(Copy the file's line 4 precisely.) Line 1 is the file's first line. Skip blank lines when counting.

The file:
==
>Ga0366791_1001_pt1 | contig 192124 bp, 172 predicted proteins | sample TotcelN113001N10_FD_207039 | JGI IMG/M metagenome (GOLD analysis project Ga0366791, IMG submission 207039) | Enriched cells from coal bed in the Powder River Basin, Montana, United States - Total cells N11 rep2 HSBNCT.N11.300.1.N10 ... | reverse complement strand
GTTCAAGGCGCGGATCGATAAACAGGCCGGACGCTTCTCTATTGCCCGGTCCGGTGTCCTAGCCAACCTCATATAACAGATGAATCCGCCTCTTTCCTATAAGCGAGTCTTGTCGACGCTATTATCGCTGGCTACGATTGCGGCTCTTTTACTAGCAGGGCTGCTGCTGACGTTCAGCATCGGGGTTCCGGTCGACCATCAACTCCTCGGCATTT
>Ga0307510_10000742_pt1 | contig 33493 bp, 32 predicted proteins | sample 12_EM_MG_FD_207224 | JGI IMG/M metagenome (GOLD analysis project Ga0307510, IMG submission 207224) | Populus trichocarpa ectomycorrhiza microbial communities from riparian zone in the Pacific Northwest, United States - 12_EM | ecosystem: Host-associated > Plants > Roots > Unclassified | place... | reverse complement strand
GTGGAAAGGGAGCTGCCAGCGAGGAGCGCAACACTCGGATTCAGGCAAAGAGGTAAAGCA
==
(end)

GTGGAAAGGGAGCTGCCAGCGAGGAGCGCAACACTCGGATTCAGGCAAAGAGGTAAAGCA